As previously mentioned, I will soon be in San Francisco. The goal, at least initially, was to be a ‘tourist’. Previous visits to the city by the Bay were either business or medical related, and I never really had the chance to simply enjoy the city.
But this got me thinking – What exactly constitutes whether a person is a tourist or not? Being one who works with regulations on a regular basis, clear, unambiguous definitions help clarify roles and requirements. But as I’ve never really thought about tourists before, I can’t say I know what makes one.
Part of the issue is the negative connotation of the word. Living in Seattle, where we see our fair share of tourists, the word itself brings forth the idea that these are people who are not from here, and have no clue as to the actual reality of the our fair city. There’s Seattle from Frasier and Grey’s Anatomy, and then there’s the real actual city which bears little in resemblance to what one sees on television. Tourists believe in the former, citizens know of latter. So what defines ‘tourist’ is ignorance.
This definition is a bit unfair. People who visit our city can come armed with an entire guidebook of knowledge, either from Frommer’s or obtain from friends and relatives who either have already visited, or actually live here. A tourist may know enough about Seattle culture to avoid Starbuck’s whilst here, and instead visit one of the many independent coffee shops.
Perhaps a tourist is defined by their predilection to visit specific locales in a given area. Tourists visit Fisherman’s Wharf, something that locals tend to avoid? But again, this definition doesn’t always work. While most of us in Seattle avoid the Space Needle, Pike Place Market is just as likely to be packed with us locals as it is with out-of-towners.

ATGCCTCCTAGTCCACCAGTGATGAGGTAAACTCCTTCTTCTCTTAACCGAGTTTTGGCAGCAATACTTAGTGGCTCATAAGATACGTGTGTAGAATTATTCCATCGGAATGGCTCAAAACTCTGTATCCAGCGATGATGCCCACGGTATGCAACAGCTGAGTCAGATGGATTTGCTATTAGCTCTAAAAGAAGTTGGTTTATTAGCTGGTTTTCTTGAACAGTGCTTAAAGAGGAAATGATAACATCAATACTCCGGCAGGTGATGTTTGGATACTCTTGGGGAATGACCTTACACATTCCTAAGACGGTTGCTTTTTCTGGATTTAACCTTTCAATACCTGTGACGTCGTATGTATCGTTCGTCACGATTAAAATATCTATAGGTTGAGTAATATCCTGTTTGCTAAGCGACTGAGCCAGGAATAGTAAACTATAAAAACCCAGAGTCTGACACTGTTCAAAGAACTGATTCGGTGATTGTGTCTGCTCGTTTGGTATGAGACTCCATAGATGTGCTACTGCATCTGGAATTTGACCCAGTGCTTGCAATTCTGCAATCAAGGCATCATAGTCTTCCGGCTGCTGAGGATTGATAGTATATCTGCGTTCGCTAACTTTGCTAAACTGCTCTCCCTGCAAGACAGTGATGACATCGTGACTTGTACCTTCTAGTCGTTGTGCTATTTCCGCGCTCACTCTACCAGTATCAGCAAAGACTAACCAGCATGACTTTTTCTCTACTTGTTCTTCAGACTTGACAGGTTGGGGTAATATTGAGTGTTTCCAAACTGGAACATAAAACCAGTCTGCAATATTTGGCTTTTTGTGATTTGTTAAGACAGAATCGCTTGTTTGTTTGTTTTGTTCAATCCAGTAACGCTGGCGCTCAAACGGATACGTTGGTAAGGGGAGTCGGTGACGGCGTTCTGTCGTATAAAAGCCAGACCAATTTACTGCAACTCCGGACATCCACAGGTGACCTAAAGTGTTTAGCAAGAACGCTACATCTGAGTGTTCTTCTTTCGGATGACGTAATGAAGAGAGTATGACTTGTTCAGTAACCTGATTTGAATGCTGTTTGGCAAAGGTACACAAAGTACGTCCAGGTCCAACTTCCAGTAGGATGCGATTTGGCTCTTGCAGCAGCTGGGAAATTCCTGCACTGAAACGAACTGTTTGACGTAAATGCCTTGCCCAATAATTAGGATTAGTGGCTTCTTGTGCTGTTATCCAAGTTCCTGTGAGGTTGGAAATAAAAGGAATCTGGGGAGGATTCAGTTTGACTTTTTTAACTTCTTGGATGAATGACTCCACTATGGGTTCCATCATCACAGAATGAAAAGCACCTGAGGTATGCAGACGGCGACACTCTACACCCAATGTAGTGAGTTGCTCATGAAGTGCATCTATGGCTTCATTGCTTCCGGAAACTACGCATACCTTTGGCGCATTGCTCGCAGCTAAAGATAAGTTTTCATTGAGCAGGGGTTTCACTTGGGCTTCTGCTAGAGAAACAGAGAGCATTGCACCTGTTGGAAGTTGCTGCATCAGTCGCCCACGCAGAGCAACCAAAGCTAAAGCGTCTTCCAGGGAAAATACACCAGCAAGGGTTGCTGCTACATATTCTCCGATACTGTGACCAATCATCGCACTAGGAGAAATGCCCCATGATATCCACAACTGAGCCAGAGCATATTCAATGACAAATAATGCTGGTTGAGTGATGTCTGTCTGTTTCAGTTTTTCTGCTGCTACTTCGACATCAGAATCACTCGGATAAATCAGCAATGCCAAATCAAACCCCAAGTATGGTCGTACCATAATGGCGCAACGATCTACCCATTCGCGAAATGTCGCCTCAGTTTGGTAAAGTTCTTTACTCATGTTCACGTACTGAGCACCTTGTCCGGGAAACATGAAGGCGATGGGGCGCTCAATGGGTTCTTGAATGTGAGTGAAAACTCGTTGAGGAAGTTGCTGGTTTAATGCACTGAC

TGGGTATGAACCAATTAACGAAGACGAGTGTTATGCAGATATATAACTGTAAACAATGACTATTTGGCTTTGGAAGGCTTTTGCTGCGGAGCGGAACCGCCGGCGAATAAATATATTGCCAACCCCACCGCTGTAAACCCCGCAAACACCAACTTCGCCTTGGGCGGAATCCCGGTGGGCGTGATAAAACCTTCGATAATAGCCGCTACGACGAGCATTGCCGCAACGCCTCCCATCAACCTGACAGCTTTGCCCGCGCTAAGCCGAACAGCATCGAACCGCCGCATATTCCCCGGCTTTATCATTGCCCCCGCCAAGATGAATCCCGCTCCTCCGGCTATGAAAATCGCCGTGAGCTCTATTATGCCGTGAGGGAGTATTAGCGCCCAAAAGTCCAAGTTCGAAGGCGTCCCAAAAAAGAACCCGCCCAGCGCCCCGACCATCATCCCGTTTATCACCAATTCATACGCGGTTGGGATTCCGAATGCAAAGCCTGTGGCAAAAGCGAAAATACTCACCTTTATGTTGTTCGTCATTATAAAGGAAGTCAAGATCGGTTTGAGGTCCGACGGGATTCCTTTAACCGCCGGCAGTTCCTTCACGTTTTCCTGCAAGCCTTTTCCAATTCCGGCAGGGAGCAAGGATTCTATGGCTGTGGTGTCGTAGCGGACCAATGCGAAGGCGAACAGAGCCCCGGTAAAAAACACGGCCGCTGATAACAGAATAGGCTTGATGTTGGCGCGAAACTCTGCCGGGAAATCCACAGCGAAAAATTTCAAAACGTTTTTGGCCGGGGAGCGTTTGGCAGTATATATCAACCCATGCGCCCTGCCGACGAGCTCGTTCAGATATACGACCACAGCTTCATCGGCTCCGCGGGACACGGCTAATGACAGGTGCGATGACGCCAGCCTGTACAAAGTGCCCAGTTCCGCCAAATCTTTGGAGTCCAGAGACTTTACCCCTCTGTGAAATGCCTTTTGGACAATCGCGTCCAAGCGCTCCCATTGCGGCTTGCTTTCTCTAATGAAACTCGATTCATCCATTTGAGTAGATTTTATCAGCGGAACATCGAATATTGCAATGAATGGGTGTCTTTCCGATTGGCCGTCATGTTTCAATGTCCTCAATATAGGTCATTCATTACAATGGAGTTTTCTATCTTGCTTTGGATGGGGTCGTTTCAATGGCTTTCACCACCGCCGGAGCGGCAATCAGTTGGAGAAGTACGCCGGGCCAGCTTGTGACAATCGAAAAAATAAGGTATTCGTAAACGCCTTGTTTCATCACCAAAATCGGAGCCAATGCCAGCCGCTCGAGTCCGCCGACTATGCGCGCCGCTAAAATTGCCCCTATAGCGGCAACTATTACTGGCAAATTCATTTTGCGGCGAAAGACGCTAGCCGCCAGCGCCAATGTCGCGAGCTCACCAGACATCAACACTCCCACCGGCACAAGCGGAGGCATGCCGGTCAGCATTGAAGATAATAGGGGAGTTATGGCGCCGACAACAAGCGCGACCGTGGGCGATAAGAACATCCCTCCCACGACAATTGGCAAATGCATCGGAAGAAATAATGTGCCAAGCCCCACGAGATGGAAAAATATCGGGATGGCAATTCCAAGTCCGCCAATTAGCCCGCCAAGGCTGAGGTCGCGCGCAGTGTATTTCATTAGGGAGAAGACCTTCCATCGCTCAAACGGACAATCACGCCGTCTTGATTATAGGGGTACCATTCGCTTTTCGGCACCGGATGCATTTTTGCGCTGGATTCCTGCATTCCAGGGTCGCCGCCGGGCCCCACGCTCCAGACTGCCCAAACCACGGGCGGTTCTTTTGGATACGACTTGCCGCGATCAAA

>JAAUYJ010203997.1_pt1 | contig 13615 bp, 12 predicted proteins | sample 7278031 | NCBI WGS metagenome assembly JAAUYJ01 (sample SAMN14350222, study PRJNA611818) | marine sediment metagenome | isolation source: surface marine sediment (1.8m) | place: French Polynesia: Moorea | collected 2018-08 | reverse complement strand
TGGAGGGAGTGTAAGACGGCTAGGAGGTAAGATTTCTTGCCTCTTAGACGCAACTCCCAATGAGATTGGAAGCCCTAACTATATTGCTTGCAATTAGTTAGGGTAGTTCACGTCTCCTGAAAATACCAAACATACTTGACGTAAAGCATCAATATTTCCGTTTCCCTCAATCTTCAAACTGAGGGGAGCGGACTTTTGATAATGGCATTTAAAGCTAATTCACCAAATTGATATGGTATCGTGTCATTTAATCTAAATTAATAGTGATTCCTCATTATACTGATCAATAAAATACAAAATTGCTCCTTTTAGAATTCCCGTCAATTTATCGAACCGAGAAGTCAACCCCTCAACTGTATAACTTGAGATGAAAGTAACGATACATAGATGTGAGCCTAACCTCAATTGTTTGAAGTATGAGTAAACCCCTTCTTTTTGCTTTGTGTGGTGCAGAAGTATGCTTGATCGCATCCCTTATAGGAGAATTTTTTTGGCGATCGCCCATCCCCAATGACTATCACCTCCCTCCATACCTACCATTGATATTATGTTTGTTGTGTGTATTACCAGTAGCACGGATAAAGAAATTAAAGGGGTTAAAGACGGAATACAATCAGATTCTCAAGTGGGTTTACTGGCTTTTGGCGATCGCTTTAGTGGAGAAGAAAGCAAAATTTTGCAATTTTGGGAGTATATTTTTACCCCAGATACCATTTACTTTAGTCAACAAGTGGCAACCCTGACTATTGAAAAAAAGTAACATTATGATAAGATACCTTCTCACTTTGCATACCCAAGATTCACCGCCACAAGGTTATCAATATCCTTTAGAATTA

Perhaps a ‘tourist’ is a traveler who wears their ethnocentrism on their sleeve, either intentionally or otherwise. The Ugly American is the poster child for this definition, although a bit unfairly applied I might add. Many traveling cultures are boorish. The British who holiday in Spain are known to leave an unfavorable impression upon the locals, and I’ve heard more than a few unpleasant things about the Italian who go to Oktoberfest in Munich. I’m of the belief that such behavior is either a Western trait, or perhaps even universal in nature. I need more data points to make an educated guess on this. The point is, collectively, we all behave like this in some manner.
My conclusion is that a tourist is a traveler who carries some aspect of the characteristics mentioned above, topped off with a frosted layer of naiveté. Traveling can and does bring with it the onset of wanderlust, which can shape and alter ones perception of any given area, so much so that it’s perceived markedly different from those who interact with that same area on a regular basis. This leads me to the conclusion that there are different degrees of ‘tourist’. Some are enthralled by Hard Rock Cafe’s, and readily buy into the image that various tourism boards are trying to create, other’s become enamored with the idea of being ‘someplace else’, and find that the charm of a location is proportional to the distance from their home, or how many times they’ve visited the site before.
I like this definition. It means that for those of us who travel for pleasure, we’re all tourists to some degree or another. There’s something comforting in that idea.